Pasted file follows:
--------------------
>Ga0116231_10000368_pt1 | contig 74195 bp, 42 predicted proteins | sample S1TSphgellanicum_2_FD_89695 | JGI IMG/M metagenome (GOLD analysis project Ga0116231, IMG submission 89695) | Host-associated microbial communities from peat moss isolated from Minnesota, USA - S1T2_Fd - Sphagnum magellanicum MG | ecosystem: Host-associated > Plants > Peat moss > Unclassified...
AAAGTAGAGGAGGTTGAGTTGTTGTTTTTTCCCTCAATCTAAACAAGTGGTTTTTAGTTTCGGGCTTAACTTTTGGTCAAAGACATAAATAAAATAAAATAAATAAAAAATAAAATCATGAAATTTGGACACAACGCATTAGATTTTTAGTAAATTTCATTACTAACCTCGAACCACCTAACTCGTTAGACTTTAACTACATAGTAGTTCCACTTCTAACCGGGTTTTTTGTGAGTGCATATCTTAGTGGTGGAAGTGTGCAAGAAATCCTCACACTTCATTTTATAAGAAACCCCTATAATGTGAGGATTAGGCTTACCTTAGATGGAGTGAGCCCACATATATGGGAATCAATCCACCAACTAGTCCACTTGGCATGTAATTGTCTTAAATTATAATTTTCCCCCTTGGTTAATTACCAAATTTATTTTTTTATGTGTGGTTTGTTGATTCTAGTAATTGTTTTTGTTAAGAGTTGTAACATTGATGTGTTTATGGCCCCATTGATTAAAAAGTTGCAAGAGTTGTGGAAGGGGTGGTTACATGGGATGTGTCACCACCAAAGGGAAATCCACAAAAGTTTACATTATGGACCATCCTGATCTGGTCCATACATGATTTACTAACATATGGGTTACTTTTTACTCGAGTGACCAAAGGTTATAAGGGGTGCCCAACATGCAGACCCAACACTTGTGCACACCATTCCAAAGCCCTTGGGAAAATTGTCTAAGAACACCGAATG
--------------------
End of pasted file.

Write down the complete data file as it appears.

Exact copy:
>Ga0116231_10000368_pt1 | contig 74195 bp, 42 predicted proteins | sample S1TSphgellanicum_2_FD_89695 | JGI IMG/M metagenome (GOLD analysis project Ga0116231, IMG submission 89695) | Host-associated microbial communities from peat moss isolated from Minnesota, USA - S1T2_Fd - Sphagnum magellanicum MG | ecosystem: Host-associated > Plants > Peat moss > Unclassified...
AAAGTAGAGGAGGTTGAGTTGTTGTTTTTTCCCTCAATCTAAACAAGTGGTTTTTAGTTTCGGGCTTAACTTTTGGTCAAAGACATAAATAAAATAAAATAAATAAAAAATAAAATCATGAAATTTGGACACAACGCATTAGATTTTTAGTAAATTTCATTACTAACCTCGAACCACCTAACTCGTTAGACTTTAACTACATAGTAGTTCCACTTCTAACCGGGTTTTTTGTGAGTGCATATCTTAGTGGTGGAAGTGTGCAAGAAATCCTCACACTTCATTTTATAAGAAACCCCTATAATGTGAGGATTAGGCTTACCTTAGATGGAGTGAGCCCACATATATGGGAATCAATCCACCAACTAGTCCACTTGGCATGTAATTGTCTTAAATTATAATTTTCCCCCTTGGTTAATTACCAAATTTATTTTTTTATGTGTGGTTTGTTGATTCTAGTAATTGTTTTTGTTAAGAGTTGTAACATTGATGTGTTTATGGCCCCATTGATTAAAAAGTTGCAAGAGTTGTGGAAGGGGTGGTTACATGGGATGTGTCACCACCAAAGGGAAATCCACAAAAGTTTACATTATGGACCATCCTGATCTGGTCCATACATGATTTACTAACATATGGGTTACTTTTTACTCGAGTGACCAAAGGTTATAAGGGGTGCCCAACATGCAGACCCAACACTTGTGCACACCATTCCAAAGCCCTTGGGAAAATTGTCTAAGAACACCGAATG